Beginners' Course Moving On Up
We hope you have enjoyed learning to fence in our beginners' course and that you would like to carry on next term. Learning to fence well requires both time and regular practice, but is rewarding in both the mental and physical effort required to win against a tricky opponent.
This note recaps on what we covered during the course. It also gives some tips for improving, trying the different fencing weapons.
The beginners' course covers the basics of foil fencing:
If you have missed any of this, then it would be a good idea to ask our coaches to show you.
- Safety precautions
- On-guard position and holding the weapon
- Footwork: steps forwards and backwards, lunge
- Attacks: direct, indirect: disengage, cutover, counter-disengage
- Parries: lateral, semi-circular, circular, and the corresponding repostes
- Rules: target area, right of way, fencing courtesy
- Fencing positions: sixte, carte, octave and septime.
Improving Your Fencing
We would very much recommend that you move on directly to fencing with the electric equipment. Mixing with more experienced fencers is one of the best ways to learn. Try to take it philosophically if you suffer a crushing defeat at the hand of one of our better fencers! This can be a good time to ask for a tip. Footwork, correct distance and posture, and neat small movements of the blade using the fingers all make a big difference. Fencing well requires patience, good observation and a cool head.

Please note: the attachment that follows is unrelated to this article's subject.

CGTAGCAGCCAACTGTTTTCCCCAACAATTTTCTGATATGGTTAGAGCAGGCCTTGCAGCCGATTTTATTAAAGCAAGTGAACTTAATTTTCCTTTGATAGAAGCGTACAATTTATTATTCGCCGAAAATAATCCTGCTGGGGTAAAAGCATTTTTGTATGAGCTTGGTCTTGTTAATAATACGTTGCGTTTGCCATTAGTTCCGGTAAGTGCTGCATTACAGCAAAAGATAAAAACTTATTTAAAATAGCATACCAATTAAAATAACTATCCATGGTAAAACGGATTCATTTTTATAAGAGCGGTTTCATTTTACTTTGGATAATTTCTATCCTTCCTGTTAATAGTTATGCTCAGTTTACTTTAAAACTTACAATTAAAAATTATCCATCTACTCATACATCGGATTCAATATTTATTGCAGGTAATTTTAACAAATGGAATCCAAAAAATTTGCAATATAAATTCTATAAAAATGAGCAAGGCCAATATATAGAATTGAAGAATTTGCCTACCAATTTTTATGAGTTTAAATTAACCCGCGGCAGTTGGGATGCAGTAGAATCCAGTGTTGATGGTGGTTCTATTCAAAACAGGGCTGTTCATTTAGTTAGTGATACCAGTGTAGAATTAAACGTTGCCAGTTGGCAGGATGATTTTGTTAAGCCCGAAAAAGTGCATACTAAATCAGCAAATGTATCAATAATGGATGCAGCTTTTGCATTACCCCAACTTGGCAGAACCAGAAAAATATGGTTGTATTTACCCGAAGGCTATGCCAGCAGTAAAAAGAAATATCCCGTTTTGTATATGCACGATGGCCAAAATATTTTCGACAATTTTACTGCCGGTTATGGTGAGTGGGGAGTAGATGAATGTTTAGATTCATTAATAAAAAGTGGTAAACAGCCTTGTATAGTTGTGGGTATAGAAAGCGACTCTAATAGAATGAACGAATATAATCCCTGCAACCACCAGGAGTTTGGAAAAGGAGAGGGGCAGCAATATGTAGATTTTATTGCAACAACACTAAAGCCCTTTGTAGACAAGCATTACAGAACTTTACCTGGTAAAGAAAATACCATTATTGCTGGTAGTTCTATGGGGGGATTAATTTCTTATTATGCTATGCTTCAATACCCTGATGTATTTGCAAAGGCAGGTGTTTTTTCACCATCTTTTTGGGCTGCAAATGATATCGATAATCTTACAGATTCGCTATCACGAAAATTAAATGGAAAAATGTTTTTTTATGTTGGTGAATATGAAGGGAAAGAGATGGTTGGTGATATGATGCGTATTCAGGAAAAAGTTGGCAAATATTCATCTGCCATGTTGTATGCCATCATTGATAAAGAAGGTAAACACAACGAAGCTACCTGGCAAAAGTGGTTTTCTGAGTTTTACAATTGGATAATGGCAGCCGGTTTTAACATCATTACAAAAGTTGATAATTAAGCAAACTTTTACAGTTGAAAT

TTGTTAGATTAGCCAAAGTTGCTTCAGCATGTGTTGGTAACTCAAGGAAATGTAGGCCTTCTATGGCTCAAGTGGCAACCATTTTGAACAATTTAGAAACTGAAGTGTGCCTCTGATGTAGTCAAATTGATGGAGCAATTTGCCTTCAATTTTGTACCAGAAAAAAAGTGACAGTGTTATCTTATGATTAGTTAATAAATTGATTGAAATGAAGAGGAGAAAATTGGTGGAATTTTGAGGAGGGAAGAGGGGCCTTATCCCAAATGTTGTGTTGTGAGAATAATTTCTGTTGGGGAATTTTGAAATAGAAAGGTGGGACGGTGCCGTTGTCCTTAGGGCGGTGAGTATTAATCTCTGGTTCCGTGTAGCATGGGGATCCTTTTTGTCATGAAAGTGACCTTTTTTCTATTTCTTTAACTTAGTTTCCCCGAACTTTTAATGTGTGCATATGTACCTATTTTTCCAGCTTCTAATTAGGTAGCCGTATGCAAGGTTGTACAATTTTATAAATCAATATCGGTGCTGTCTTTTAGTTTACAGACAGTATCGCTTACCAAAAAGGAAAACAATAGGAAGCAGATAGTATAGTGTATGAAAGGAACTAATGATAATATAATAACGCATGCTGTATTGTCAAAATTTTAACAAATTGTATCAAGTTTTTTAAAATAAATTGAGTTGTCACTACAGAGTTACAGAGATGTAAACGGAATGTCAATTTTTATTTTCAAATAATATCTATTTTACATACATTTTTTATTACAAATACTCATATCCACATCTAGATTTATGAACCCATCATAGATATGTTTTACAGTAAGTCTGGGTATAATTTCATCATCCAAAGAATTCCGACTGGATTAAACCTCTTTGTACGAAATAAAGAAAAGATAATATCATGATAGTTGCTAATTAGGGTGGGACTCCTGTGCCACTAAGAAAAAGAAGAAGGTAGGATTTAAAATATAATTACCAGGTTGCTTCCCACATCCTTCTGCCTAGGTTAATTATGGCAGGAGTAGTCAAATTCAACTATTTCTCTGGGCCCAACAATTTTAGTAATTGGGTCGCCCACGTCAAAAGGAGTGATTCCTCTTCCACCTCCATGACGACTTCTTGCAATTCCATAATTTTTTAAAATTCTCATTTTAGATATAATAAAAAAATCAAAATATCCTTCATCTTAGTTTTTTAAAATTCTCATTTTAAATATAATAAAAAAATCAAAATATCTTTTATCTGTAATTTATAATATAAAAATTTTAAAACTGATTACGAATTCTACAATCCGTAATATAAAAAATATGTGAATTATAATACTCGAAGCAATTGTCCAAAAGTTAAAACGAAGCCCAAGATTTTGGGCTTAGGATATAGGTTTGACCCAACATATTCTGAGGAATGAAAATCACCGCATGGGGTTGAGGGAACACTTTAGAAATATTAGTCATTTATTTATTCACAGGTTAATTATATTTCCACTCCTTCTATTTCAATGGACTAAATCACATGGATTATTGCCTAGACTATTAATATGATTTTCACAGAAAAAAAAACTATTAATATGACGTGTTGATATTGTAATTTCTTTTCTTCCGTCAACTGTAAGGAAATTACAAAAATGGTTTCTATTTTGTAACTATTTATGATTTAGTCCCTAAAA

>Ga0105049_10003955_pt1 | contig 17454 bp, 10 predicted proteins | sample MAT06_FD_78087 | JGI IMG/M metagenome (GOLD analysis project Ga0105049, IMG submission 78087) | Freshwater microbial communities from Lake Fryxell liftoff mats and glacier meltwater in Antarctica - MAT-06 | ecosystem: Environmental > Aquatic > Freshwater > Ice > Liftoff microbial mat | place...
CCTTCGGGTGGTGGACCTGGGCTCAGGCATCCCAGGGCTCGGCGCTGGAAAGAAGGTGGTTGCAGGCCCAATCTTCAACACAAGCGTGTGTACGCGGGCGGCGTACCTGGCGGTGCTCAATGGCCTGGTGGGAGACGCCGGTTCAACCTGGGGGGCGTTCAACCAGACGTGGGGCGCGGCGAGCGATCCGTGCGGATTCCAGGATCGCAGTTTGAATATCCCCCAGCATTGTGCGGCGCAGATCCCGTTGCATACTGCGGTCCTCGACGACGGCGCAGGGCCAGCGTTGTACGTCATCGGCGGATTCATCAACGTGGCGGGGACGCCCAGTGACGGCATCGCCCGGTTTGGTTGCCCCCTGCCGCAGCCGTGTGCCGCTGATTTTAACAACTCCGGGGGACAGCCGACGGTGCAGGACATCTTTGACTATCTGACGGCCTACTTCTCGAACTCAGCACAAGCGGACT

You should also ensure you have regular sessions with our coaches. These will help you to brush up on the skills you've learned on the course. Over time the coaches will teach you additional techniques:
- Footwork: step lunge, fleche
- Beat attacks and prise de fer ("taking the blade"): bind, croisé, envelopment
- Compound attacks: 1-2, doublé
- Stop hits
- Pronated parries: seconde, prime, tierce.
Trying Different Weapons
During the course you learned foil fencing. We practice all three fencing weapons at the club: foil, sabre and epee. You may like to try each of these for a period of time to see which you prefer. It is a good idea to do this before buying most of your own equipment, as what you will need depends on which weapon(s) you take up. Our sabre and epee fencers will be pleased to show you the basics for their weapons. From time to time we also hold introductory sessions.
Sabre fencing uses a cutting action for the attack. Like foil, the right of way rule applies. The target is all parts of the body above the waist, with the exception of the hands below the wrist. This allows cuts to the arm or to the head in addition to the torso. The sabre on guard position is tierce.
Epee, like foil, is a thrusting weapon where attacks are made with the point. However there is no right of way rule. If both players hit at the same time it is called a double hit and both players get a point. The whole body is on target in epee, allowing the possibility of wrist and foot hits for example.
Before you buy your own foils or epees, we would recommend you try out both the traditional French grip (as used on the beginners' course) and the pistol grip. Many fencers find the pistol grip more comfortable and easier to use.